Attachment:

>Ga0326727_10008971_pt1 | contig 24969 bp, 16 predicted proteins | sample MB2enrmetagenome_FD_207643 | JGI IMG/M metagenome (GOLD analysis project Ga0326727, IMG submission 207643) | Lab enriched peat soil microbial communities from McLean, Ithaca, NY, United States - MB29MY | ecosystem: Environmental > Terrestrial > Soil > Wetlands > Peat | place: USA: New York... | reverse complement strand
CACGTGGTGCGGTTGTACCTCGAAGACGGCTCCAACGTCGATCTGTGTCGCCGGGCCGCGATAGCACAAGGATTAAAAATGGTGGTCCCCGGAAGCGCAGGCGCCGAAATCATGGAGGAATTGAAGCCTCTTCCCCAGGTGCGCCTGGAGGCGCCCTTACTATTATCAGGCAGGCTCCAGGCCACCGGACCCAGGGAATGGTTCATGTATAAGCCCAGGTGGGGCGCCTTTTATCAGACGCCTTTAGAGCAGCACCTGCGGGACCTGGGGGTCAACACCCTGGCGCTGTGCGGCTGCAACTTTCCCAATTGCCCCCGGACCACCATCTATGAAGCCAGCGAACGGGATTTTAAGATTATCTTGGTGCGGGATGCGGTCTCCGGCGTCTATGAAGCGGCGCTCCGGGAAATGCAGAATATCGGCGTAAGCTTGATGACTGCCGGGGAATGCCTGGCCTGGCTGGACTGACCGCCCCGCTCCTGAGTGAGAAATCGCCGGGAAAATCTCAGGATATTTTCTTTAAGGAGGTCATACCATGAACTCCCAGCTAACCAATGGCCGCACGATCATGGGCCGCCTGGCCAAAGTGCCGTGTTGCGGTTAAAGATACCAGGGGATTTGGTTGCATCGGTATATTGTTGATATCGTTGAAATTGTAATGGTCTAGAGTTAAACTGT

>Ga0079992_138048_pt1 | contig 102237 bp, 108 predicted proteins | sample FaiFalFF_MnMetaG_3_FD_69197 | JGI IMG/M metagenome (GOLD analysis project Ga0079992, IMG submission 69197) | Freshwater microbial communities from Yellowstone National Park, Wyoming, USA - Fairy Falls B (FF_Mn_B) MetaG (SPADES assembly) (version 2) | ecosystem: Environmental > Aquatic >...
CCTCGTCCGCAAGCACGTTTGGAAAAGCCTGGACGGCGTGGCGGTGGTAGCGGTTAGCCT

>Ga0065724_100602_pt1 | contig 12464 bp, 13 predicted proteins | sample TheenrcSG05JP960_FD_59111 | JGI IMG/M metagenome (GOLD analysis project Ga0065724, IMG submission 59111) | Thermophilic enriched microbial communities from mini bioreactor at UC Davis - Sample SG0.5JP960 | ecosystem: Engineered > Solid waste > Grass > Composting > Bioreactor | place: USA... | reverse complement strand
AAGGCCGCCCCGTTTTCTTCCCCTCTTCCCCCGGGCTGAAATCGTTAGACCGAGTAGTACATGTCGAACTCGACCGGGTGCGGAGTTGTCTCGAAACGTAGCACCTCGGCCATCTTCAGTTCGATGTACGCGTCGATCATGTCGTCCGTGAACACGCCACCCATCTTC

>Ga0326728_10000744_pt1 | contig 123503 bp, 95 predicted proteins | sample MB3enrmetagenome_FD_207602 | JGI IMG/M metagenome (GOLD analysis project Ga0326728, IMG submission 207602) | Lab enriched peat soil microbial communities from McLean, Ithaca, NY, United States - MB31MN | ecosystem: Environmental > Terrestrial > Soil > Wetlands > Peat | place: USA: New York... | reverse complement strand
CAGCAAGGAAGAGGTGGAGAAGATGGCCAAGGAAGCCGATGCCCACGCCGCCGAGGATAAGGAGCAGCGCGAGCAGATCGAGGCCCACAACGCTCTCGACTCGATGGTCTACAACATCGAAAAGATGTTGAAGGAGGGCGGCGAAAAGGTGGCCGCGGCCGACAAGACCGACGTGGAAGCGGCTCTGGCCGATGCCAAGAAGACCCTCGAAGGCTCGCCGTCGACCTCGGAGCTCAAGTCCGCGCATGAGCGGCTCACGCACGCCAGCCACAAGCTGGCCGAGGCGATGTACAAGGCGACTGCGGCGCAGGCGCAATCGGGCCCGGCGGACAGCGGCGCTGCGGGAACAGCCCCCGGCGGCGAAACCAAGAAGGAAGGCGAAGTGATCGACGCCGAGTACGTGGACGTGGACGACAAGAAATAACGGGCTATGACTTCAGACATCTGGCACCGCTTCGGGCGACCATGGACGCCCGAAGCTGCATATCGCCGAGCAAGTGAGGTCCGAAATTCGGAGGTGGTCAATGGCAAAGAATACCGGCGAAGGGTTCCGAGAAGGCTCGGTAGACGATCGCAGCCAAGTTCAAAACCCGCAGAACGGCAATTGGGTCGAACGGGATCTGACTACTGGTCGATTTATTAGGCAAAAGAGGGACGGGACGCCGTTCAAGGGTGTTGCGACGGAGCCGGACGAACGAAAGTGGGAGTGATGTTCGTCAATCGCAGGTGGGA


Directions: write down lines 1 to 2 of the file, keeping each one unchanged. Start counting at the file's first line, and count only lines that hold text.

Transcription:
>Ga0326727_10008971_pt1 | contig 24969 bp, 16 predicted proteins | sample MB2enrmetagenome_FD_207643 | JGI IMG/M metagenome (GOLD analysis project Ga0326727, IMG submission 207643) | Lab enriched peat soil microbial communities from McLean, Ithaca, NY, United States - MB29MY | ecosystem: Environmental > Terrestrial > Soil > Wetlands > Peat | place: USA: New York... | reverse complement strand
CACGTGGTGCGGTTGTACCTCGAAGACGGCTCCAACGTCGATCTGTGTCGCCGGGCCGCGATAGCACAAGGATTAAAAATGGTGGTCCCCGGAAGCGCAGGCGCCGAAATCATGGAGGAATTGAAGCCTCTTCCCCAGGTGCGCCTGGAGGCGCCCTTACTATTATCAGGCAGGCTCCAGGCCACCGGACCCAGGGAATGGTTCATGTATAAGCCCAGGTGGGGCGCCTTTTATCAGACGCCTTTAGAGCAGCACCTGCGGGACCTGGGGGTCAACACCCTGGCGCTGTGCGGCTGCAACTTTCCCAATTGCCCCCGGACCACCATCTATGAAGCCAGCGAACGGGATTTTAAGATTATCTTGGTGCGGGATGCGGTCTCCGGCGTCTATGAAGCGGCGCTCCGGGAAATGCAGAATATCGGCGTAAGCTTGATGACTGCCGGGGAATGCCTGGCCTGGCTGGACTGACCGCCCCGCTCCTGAGTGAGAAATCGCCGGGAAAATCTCAGGATATTTTCTTTAAGGAGGTCATACCATGAACTCCCAGCTAACCAATGGCCGCACGATCATGGGCCGCCTGGCCAAAGTGCCGTGTTGCGGTTAAAGATACCAGGGGATTTGGTTGCATCGGTATATTGTTGATATCGTTGAAATTGTAATGGTCTAGAGTTAAACTGT